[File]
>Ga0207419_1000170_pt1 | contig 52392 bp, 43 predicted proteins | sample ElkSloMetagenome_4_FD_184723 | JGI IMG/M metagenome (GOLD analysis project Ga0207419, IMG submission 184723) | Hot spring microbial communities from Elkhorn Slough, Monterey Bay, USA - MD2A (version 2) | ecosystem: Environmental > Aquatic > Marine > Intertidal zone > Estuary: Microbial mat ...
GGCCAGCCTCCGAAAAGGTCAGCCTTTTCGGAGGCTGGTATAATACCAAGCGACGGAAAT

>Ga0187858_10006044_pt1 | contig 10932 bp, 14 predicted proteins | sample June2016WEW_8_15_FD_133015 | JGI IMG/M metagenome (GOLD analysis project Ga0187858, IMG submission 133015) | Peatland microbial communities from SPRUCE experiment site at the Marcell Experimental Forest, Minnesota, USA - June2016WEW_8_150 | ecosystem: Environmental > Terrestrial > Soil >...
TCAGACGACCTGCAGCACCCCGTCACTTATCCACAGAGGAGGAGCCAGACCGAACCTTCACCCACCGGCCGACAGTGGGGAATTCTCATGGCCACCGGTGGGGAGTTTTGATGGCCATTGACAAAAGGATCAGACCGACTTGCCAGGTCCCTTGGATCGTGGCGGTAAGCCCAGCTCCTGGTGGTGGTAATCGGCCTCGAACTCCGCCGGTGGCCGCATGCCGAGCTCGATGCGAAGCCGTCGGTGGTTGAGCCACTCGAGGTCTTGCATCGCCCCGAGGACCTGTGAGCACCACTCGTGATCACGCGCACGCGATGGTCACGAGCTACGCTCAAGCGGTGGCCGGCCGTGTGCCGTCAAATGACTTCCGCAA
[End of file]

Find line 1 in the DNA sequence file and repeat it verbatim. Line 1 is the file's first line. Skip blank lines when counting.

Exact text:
>Ga0207419_1000170_pt1 | contig 52392 bp, 43 predicted proteins | sample ElkSloMetagenome_4_FD_184723 | JGI IMG/M metagenome (GOLD analysis project Ga0207419, IMG submission 184723) | Hot spring microbial communities from Elkhorn Slough, Monterey Bay, USA - MD2A (version 2) | ecosystem: Environmental > Aquatic > Marine > Intertidal zone > Estuary: Microbial mat ...